Vatileaks: the plot thickens
It has just been announced that the Pope's butler, Paolo Gabriele, has been arrested on suspicion of leaking confidential documents and letters to some sections of the press. The documents were taken from the Pope's own private studio, access to which Gabriele had a plenty.
As one can very well understand, in the words of one source, the Pope was "saddened and shocked" by this "painful case."
The story has been going on for months. Journalist Gianluigi Nuzzi had triggered a furore when last January he published a number of Vatican memos. Vatican insiders have been convinced that the "Vatileaks" scandal has been orchestrated by some more senior official, as part of a struggle for power within the Vatican. Observers had said that the multiple leaks were clearly designed to undermine the authority of the Secretary of State, Cardinal Bertone.
One of the documents leaked was a confidential letter regarding an alleged unsuccessful effort by Cardinal Tarcisio Bertone to take over Milan's University of the Sacred Heart.
According to the leaks, Pope Benedict blocked the move by his Secretary of State, siding with Cardinal Dionigi Tettamanzi, Archbishop of Milan.
Other documents were written by Archbishop Carlo Maria Vigano when he was secretary-general of the Governor's Office of Vatican City State. These letters warned of corruption, abuse of power, a lack of transparency in awarding contracts at inflated prices and opposition to financial reforms. In one letter, Vigano wrote of a smear campaign against him by other Vatican officials who were upset that he had taken drastic steps to clean up the purchasing procedures. He begged to stay in the job to finish what he had started. Vigano was removed from his position three years before the end of his tenure and was sent to the United States, despite his strong resistance.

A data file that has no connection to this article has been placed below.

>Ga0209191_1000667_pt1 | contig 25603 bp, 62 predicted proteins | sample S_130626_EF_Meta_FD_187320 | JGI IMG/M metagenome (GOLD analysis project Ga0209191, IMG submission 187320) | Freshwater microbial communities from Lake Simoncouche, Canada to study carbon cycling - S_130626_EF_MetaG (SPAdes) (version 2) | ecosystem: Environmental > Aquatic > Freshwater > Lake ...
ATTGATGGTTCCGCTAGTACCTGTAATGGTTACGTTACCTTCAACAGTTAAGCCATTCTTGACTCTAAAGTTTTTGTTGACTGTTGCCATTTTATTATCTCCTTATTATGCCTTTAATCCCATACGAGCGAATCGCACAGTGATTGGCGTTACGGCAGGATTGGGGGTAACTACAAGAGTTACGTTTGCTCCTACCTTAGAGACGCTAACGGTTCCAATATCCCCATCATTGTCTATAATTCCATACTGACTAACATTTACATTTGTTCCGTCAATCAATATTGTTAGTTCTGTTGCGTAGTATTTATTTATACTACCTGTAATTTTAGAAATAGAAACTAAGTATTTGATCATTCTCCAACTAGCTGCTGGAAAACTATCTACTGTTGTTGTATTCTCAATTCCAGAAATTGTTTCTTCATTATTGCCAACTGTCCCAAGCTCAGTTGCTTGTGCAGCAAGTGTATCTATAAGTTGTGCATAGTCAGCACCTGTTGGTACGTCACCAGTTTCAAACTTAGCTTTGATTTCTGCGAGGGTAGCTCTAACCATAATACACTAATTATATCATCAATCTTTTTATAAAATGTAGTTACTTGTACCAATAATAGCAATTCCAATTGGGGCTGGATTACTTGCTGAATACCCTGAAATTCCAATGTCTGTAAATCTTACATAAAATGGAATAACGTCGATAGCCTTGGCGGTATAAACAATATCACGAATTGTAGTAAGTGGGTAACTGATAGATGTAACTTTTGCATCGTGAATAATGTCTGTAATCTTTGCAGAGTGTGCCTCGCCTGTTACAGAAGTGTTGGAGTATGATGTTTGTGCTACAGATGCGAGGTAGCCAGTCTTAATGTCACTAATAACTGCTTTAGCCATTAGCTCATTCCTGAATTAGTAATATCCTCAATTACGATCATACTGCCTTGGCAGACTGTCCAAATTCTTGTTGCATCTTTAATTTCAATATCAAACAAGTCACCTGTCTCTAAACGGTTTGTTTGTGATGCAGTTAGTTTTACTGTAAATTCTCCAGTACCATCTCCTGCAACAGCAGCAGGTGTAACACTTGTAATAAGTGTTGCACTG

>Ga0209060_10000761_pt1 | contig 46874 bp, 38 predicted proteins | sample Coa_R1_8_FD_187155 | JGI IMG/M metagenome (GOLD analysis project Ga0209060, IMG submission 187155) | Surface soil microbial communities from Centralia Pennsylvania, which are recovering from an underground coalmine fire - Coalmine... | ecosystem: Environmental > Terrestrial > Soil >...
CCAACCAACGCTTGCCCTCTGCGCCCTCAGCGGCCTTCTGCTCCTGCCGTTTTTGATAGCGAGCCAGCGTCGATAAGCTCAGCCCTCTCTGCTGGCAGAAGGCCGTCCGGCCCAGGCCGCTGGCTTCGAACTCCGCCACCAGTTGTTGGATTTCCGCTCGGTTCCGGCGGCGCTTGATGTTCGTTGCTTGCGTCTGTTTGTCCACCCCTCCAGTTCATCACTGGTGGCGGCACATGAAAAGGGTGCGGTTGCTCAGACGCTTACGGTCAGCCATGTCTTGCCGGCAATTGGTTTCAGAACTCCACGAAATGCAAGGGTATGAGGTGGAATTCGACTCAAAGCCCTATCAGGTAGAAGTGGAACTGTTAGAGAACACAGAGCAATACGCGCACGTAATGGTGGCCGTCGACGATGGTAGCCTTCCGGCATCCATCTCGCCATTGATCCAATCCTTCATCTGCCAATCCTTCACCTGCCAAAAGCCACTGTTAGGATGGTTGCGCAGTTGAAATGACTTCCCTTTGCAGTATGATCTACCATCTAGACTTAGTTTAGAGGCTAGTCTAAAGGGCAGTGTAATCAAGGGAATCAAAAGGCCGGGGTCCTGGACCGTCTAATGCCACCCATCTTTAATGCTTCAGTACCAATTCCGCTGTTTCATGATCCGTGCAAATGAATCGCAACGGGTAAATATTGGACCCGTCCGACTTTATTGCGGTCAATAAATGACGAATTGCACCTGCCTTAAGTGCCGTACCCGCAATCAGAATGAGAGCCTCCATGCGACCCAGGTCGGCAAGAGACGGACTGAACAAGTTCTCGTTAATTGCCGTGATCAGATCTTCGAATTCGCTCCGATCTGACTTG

The continuous leaks were considered so serious that Pope Benedict had set up a high powered commission to investigate the matter and try to discover who was responsible for these leaks. The commission was expected to look into the possibility of taking legal action against those who leaked the documents to the media, if and when caught. An administrative review of every Vatican office was also to be carried out.
The matter was given a twist to the worse when, a few days ago, the same Gianluigi Nuzzi, published his book - His Holiness - consisting of more correspondence to and from Pope Benedict XVI. Much of the documentation was about Italian issues: the memos about a 2009 controversy over the ex-editor of the Catholic paper L'Avvenire; the memos about Benedict's lunch with the Italian president; and a 2011 letter from Bruno Vespa to the Pope enclosing a check for 10,000 € for his charity work – and asking for a private audience. There was a memo sent to the Pope before his meeting with President Obama, diplomatic cables from Vatican embassies from Jerusalem to Cameroon, and cables with the conclusions of the Pope's delegate about Legion of Christ religious order.
This is not the first time that there were leaks from the Vatican. One of the most scandalous was the leaking of photos of Pope Pius XII on his death bed. It transpired that the photos were taken by the Pope's doctor and sold to the media. However there was nothing as widespread as this spate of leaks.
Though the whole affair is saddening one should not be too surprised that such things do in fact happen. The Vatican bureaucracy is quite big. One is bound to find some bad apples among all those employees.
The big question now is whether Gabriele was working on his own and did was he did for the money the media gave him or whether he was a pawn in a much larger power game.